What To Do Right Now

Sitting at home on a Saturday afternoon, eyeing the implacable to-do list. I’ve always believed a freelance writer’s work is never done. There is always another magazine to pitch, another blog to write, another idea to flesh out, another email to send, another newsletter to read. The opportunities are as limitless as grains of sand and each one missed feels like a small but meaningful moral failure.

That is my archaic Protestant blood; the part of me descended from Huguenots and who knows what else: Methodists, Calvinists, Puritans? They’re mixed up in my family tree. The clear line is work, duty and the precariousness of salvation. All I did was replace the fear of damnation with the fear of failure.

It is a poor exchange. The reward is as evanescent as the demands are arbitrary. What heaven? Whose definition of success?

Meanwhile, Trump threatens nuclear war. White supremacists roam free across the US. Britain is committing slow motion suicide in the name of Brexit.

We live in the proverbial interesting times.

I would like to have something wise to say about this and don’t.

What I can recommend to everyone, starting with myself, is to take the to-do list lightly. After the mushroom cloud, no one will remember or care if you ticked that last item off the list. Instead, spend serious time on things that have meaning right now. Like cooking a good meal, drinking a glass of wine, talking (not texting) to a friend. And reading books. Lots of books.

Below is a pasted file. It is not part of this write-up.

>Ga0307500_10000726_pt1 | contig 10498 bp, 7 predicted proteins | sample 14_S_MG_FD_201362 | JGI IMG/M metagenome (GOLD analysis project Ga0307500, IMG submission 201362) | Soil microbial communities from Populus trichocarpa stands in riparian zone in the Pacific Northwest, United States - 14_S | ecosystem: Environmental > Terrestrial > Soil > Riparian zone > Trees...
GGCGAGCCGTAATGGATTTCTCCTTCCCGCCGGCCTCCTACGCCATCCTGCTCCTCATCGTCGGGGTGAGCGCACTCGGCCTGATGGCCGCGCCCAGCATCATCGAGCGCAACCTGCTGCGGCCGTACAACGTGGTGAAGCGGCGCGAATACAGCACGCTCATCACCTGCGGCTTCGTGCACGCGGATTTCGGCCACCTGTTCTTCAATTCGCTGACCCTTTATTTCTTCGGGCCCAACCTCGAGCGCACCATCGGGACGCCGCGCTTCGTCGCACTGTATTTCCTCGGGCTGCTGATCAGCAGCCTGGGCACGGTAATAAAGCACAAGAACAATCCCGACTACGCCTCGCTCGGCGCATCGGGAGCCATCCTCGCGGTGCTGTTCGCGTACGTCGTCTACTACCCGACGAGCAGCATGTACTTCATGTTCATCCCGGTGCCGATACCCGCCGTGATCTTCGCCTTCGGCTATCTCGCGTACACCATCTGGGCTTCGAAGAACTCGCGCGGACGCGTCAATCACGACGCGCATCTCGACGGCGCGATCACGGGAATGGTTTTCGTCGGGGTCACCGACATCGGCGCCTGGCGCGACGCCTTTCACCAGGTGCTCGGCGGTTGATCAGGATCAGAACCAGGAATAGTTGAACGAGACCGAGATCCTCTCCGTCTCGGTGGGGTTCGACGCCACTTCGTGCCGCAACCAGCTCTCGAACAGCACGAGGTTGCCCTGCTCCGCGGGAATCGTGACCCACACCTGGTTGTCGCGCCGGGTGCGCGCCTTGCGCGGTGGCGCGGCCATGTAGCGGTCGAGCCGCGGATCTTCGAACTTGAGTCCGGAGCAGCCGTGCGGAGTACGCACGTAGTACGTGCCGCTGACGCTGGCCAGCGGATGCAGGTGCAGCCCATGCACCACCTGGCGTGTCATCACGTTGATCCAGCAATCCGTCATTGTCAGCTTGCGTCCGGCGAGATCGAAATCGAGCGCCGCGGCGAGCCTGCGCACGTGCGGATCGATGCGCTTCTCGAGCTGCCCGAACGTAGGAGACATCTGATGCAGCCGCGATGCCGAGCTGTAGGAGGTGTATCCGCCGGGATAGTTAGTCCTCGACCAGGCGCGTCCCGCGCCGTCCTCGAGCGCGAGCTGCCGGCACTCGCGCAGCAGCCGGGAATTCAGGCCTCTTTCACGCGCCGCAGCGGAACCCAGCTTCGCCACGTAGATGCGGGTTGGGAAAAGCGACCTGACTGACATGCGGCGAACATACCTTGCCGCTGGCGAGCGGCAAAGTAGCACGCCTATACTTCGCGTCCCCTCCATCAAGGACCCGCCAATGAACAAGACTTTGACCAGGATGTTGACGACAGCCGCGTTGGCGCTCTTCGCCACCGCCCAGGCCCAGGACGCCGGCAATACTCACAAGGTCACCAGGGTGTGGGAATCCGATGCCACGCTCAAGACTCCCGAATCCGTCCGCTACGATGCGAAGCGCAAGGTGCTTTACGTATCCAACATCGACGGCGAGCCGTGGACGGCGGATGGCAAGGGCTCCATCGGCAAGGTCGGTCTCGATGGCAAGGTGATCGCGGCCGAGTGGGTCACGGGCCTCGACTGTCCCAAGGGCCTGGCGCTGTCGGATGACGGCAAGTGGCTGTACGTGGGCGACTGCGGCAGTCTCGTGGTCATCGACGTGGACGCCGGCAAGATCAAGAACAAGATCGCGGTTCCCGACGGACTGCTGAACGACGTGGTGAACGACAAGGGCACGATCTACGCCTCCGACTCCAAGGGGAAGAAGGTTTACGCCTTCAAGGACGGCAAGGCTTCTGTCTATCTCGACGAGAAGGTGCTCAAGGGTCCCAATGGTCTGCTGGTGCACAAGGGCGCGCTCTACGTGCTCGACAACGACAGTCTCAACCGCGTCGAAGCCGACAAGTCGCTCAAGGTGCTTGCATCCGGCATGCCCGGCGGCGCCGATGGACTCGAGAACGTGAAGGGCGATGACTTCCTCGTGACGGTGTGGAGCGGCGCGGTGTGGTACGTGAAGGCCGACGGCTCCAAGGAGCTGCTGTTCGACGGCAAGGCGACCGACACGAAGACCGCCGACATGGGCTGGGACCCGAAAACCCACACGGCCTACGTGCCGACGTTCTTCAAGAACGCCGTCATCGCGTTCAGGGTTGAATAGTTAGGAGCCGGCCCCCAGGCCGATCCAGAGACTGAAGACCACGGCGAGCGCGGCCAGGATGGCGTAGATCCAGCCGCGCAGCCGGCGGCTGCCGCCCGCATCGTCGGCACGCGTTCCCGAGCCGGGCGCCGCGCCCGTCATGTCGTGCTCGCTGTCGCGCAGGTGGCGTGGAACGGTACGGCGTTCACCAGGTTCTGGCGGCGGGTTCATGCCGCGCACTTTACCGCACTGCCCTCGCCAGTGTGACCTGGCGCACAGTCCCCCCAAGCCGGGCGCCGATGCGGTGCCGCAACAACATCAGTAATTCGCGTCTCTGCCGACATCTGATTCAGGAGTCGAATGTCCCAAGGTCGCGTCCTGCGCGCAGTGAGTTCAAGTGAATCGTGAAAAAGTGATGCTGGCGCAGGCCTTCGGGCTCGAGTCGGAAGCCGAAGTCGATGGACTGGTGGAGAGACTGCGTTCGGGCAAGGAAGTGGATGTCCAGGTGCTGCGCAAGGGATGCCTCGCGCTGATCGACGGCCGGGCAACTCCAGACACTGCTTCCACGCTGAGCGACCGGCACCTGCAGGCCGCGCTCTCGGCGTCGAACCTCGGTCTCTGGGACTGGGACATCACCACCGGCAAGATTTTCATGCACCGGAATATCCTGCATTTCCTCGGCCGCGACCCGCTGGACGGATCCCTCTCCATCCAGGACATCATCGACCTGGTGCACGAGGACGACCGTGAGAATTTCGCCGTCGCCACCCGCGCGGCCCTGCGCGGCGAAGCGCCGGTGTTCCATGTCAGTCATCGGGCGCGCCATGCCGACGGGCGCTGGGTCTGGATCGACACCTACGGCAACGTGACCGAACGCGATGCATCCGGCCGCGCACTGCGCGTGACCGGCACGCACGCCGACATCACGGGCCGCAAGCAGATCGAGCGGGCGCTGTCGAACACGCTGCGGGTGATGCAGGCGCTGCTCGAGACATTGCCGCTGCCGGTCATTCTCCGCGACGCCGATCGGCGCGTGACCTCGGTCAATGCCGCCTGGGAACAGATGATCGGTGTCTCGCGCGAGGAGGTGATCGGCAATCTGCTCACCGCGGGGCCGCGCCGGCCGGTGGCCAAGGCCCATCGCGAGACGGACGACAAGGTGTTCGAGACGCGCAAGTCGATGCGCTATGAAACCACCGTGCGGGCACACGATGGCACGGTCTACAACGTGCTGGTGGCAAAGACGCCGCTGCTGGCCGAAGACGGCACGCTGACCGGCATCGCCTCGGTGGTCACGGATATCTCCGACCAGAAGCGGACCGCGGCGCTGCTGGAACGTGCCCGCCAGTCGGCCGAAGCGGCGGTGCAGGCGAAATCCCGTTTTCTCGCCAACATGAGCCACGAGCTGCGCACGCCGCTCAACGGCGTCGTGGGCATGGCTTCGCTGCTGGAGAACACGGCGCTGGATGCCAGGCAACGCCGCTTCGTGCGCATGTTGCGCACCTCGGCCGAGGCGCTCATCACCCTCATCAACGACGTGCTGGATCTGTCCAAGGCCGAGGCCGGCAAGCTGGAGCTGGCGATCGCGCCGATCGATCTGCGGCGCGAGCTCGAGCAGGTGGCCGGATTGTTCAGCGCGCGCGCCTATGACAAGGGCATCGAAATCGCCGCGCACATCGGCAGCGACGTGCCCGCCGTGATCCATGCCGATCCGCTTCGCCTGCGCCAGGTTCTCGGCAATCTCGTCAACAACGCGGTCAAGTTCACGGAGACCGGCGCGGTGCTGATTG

Media adds to the chaos and noise. There’s too much information, too much bullshit, too much chatter, too many memes, too much clickbait, too many ads disguised as editorial.

Books don’t have hyperlinks. Books create space for your mind to breathe. Books tell us how things worked out the last time around Off the top of my head, here are seven books you should read because they’ll help you make sense of right now.

  1. EM Forster – Two Cheers for Democracy
  2. Martha Gellhorn – The Face of War
  3. Earnest Hemingway – A Farewell to Arms
  4. Joseph Heller – Catch-22
  5. George Orwell – Homage to Catalonia
  6. Emma Goldman – Essays on Anarchism
  7. Eric Ambler – Uncommon Danger
  8. Wilfred Own – The Collected Poems

Add your suggestions please!

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